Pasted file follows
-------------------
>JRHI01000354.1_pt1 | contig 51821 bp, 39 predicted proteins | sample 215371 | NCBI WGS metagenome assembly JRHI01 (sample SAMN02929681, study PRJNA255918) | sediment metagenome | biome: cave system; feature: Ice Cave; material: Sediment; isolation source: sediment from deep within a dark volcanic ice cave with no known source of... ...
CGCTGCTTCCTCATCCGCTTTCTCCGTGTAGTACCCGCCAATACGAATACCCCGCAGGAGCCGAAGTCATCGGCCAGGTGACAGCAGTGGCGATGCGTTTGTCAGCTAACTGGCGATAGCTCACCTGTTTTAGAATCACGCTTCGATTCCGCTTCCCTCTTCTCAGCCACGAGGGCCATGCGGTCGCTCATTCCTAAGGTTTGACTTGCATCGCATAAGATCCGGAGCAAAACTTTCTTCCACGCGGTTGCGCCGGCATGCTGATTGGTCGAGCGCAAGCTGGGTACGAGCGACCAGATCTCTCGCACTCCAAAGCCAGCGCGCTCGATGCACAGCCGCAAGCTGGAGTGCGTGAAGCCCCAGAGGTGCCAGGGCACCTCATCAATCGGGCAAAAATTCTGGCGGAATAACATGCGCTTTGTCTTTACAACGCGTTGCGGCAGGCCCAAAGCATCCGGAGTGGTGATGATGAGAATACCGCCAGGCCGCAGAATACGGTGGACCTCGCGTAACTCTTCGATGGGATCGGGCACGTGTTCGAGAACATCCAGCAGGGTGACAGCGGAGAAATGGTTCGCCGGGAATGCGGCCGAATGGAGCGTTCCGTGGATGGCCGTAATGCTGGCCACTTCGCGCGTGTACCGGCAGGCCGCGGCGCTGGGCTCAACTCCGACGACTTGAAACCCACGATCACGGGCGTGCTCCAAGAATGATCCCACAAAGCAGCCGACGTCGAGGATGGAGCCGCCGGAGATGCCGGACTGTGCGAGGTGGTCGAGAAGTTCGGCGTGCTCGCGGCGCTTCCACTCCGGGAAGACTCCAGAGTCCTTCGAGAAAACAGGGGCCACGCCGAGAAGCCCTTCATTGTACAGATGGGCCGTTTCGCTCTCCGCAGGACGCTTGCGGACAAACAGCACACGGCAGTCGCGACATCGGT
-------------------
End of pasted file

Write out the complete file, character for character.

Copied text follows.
>JRHI01000354.1_pt1 | contig 51821 bp, 39 predicted proteins | sample 215371 | NCBI WGS metagenome assembly JRHI01 (sample SAMN02929681, study PRJNA255918) | sediment metagenome | biome: cave system; feature: Ice Cave; material: Sediment; isolation source: sediment from deep within a dark volcanic ice cave with no known source of... ...
CGCTGCTTCCTCATCCGCTTTCTCCGTGTAGTACCCGCCAATACGAATACCCCGCAGGAGCCGAAGTCATCGGCCAGGTGACAGCAGTGGCGATGCGTTTGTCAGCTAACTGGCGATAGCTCACCTGTTTTAGAATCACGCTTCGATTCCGCTTCCCTCTTCTCAGCCACGAGGGCCATGCGGTCGCTCATTCCTAAGGTTTGACTTGCATCGCATAAGATCCGGAGCAAAACTTTCTTCCACGCGGTTGCGCCGGCATGCTGATTGGTCGAGCGCAAGCTGGGTACGAGCGACCAGATCTCTCGCACTCCAAAGCCAGCGCGCTCGATGCACAGCCGCAAGCTGGAGTGCGTGAAGCCCCAGAGGTGCCAGGGCACCTCATCAATCGGGCAAAAATTCTGGCGGAATAACATGCGCTTTGTCTTTACAACGCGTTGCGGCAGGCCCAAAGCATCCGGAGTGGTGATGATGAGAATACCGCCAGGCCGCAGAATACGGTGGACCTCGCGTAACTCTTCGATGGGATCGGGCACGTGTTCGAGAACATCCAGCAGGGTGACAGCGGAGAAATGGTTCGCCGGGAATGCGGCCGAATGGAGCGTTCCGTGGATGGCCGTAATGCTGGCCACTTCGCGCGTGTACCGGCAGGCCGCGGCGCTGGGCTCAACTCCGACGACTTGAAACCCACGATCACGGGCGTGCTCCAAGAATGATCCCACAAAGCAGCCGACGTCGAGGATGGAGCCGCCGGAGATGCCGGACTGTGCGAGGTGGTCGAGAAGTTCGGCGTGCTCGCGGCGCTTCCACTCCGGGAAGACTCCAGAGTCCTTCGAGAAAACAGGGGCCACGCCGAGAAGCCCTTCATTGTACAGATGGGCCGTTTCGCTCTCCGCAGGACGCTTGCGGACAAACAGCACACGGCAGTCGCGACATCGGT